Last week we posted the latest unfortunate news from the central African nation of Cameroon: Two young men were arrested on charges of homosexuality.
There are more developments: Three men were originally arrested, but the oldest suspect was released. The youth were detained because they "appeared feminine." The men were tortured, charged under laws criminalizing homosexuality and appeared in court, reports Human Rights Watch.
Jonas, 19, and Franky, 20, were in the company of an older man on the night of July 25 and were returning from a bar when they were stopped by police officers [in] Yaoundé. According to the two detainees, the police at first assumed that Jonas and Franky were women because of their feminine appearance. However, upon checking their identification documents, in which Jonas and Franky were identified as male, the police took all three to the offices of the Regional Directorate of the Judicial Police of the first subdivision of Yaoundé, where they were held until August 1.
Cameroonian law declares that a detainee may be held for only up to 48 hours before being brought before a magistrate or judge. However, all three individuals were held for seven days before being charged. During this time, Jonas and Franky refused to make a statement to the police in the absence of legal representation. Members of the Association to Defend Homosexuals, who are representing them, informed Human Rights Watch that police personnel tortured and harassed them in custody. The third man was not harassed or beaten.
Jonas told ADEFHO that police slapped him and beat him on the soles of his feet to make him confess to being homosexual – both Jonas and Franky confessed. They also intimated that they did not receive food while in custody.
On August 1, the three individuals were taken to the Attorney of the Republic at the Court of First Instance, who issued warrants against Jonas and Franky, whose trial is scheduled to begin on August 18; the older man was released. Jonas and Franky remain in custody at the Central Prison in Kondengui, Yaoundé, awaiting trial.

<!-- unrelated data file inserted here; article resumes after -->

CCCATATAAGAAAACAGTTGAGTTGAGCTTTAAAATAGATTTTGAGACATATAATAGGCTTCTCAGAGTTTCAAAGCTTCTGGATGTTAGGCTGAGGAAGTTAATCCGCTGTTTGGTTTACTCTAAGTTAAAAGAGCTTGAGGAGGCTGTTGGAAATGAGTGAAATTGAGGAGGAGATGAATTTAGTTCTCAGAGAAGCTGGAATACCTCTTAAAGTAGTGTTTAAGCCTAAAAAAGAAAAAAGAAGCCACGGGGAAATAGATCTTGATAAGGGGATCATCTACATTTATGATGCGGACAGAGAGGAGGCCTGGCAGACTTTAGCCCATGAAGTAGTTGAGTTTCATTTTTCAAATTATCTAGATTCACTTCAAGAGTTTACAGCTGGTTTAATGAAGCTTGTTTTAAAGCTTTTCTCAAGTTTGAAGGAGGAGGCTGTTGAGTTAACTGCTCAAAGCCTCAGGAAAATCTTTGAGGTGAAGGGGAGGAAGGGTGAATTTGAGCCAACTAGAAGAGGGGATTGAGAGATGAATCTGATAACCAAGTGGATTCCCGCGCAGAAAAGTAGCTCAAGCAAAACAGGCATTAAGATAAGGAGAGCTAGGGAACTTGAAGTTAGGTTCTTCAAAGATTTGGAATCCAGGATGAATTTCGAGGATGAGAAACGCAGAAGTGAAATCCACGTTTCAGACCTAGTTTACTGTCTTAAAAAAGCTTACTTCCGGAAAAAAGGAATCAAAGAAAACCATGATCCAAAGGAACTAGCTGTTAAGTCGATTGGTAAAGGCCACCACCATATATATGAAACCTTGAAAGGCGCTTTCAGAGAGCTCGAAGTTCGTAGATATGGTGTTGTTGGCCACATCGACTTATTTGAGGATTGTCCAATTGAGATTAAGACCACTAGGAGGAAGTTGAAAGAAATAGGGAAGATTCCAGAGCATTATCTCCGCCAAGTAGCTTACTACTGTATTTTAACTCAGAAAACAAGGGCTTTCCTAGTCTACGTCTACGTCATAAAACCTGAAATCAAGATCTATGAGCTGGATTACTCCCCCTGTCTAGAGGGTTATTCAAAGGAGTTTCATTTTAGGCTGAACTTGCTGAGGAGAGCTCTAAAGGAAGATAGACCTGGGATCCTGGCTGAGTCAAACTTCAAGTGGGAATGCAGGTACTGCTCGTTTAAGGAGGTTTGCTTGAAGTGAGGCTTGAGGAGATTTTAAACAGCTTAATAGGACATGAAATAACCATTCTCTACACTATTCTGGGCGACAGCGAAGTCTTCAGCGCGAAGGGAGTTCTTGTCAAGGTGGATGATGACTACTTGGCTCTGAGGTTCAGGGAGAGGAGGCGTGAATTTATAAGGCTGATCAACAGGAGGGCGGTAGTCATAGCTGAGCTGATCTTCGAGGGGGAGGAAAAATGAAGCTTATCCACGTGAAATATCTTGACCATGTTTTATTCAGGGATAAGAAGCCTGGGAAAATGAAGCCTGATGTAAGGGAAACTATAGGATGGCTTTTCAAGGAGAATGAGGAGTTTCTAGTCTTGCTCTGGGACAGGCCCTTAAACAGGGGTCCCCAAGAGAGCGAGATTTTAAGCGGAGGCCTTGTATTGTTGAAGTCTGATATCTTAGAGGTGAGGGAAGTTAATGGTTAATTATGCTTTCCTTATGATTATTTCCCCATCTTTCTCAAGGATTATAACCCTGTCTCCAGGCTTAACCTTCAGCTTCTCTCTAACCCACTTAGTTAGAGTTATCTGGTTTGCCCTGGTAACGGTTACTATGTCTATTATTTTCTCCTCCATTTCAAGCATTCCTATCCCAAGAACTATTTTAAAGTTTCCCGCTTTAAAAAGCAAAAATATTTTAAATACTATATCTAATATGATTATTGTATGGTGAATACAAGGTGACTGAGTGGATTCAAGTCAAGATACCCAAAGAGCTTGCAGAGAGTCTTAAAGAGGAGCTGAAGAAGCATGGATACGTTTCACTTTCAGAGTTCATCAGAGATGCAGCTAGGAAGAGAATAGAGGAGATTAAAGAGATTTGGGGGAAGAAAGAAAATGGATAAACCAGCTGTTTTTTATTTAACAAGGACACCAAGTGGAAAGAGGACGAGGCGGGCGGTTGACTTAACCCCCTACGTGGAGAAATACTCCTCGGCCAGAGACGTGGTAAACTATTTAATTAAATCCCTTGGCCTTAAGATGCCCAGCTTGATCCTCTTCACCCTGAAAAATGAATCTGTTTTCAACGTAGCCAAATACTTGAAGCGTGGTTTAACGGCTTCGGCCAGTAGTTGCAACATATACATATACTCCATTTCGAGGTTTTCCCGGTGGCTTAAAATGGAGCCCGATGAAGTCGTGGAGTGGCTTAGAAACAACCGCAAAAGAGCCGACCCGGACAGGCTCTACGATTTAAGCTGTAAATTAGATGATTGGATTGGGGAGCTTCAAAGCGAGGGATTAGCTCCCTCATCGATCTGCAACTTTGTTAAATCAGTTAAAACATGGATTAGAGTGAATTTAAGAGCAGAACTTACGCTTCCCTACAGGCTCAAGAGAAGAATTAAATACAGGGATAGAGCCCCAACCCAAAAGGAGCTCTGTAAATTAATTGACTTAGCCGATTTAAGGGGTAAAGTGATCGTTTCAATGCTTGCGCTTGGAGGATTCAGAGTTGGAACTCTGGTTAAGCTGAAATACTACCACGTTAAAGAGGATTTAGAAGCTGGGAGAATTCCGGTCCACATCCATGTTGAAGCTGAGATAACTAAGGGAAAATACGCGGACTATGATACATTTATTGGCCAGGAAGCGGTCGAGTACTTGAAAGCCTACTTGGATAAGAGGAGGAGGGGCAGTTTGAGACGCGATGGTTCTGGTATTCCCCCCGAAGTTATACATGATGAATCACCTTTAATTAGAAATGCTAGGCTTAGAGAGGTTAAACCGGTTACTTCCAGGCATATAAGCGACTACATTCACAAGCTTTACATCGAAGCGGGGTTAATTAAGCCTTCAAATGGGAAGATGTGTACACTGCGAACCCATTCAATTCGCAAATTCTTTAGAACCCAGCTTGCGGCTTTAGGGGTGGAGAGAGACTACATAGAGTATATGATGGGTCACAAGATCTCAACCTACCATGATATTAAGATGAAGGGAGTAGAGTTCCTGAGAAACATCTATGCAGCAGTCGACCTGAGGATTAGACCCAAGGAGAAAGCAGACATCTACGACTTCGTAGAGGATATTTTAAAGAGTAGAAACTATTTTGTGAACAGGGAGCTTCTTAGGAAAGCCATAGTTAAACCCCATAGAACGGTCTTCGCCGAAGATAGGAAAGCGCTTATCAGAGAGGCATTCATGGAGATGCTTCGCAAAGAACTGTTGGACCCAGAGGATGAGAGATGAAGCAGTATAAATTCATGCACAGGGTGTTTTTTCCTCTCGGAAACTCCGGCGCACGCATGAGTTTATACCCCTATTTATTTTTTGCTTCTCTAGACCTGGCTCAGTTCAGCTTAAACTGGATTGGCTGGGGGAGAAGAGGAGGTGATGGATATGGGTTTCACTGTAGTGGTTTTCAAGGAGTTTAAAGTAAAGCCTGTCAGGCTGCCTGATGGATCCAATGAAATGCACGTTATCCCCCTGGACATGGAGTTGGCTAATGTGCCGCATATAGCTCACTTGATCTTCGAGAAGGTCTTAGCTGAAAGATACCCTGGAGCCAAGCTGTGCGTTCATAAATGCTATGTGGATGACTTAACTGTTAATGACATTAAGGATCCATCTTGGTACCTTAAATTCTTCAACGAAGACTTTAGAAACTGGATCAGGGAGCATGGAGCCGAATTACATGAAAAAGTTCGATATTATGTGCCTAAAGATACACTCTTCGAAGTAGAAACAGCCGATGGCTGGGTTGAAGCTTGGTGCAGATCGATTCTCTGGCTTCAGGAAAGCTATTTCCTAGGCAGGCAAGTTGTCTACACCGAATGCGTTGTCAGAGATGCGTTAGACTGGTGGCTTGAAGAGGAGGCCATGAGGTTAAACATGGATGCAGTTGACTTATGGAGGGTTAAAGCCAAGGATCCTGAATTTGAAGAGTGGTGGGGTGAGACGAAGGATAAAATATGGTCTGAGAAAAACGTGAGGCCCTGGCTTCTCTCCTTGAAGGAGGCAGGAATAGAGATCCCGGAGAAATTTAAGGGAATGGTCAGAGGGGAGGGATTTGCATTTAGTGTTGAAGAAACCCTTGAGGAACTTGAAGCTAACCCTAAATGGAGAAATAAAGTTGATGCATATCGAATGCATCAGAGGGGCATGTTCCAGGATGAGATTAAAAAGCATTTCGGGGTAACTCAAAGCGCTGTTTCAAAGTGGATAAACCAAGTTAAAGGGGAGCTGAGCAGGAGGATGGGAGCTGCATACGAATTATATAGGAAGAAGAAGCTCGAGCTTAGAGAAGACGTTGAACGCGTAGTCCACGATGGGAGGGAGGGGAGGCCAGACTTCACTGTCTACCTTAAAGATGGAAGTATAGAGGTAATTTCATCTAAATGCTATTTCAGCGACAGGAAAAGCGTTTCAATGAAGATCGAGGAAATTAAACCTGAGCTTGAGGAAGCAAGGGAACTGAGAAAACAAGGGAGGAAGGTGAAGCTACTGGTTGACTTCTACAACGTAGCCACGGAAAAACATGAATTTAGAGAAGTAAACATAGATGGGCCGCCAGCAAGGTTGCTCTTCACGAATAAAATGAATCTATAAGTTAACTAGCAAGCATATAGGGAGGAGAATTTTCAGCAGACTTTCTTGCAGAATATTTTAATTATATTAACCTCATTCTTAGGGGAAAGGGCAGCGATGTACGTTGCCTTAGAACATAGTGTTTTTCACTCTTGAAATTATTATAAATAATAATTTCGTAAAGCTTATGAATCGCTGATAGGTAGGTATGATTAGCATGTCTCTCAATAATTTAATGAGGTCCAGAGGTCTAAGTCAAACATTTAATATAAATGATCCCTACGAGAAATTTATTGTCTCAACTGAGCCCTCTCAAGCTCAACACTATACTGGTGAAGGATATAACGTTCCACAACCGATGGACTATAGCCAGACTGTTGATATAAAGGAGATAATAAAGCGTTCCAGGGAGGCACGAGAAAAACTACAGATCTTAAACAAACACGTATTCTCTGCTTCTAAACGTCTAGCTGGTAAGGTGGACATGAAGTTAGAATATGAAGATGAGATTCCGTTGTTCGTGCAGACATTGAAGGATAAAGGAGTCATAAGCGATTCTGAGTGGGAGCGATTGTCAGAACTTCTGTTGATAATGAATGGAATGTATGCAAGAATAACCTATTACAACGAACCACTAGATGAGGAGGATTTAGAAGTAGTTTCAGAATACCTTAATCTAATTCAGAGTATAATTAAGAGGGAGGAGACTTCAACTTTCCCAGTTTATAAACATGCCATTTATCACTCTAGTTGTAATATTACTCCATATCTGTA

Cameroon boasts one of Africa's more repressive anti-LGBT regimes. The nation has become infamous for routinely subjecting men accused of sodomy to legal ordeals that continue for years. Arrests and prosecutions under Cameroon's Section 347a have increased in recent months. Cameroonian LGBT activists reported the March arrest of three men for homosexuality.
Noted human rights lawyer Alice Nkom founded the Association to Defend Homosexuals (ADEFHO). In January, Nkom was threatened with arrest after ADEHO successfully applied for a €300,000 [USD $390,000] grant from the European Union to combat homophobia in Cameroon.
Nkom captured international attention in 2005 and 2006 when she successfully freed the Yaoundé 11, who were arrested in a June 2005 raid on a gay bar and served a year behind bars. In 2007 she discovered an imprisoned gay man who was held for two years without trial. He was later released.
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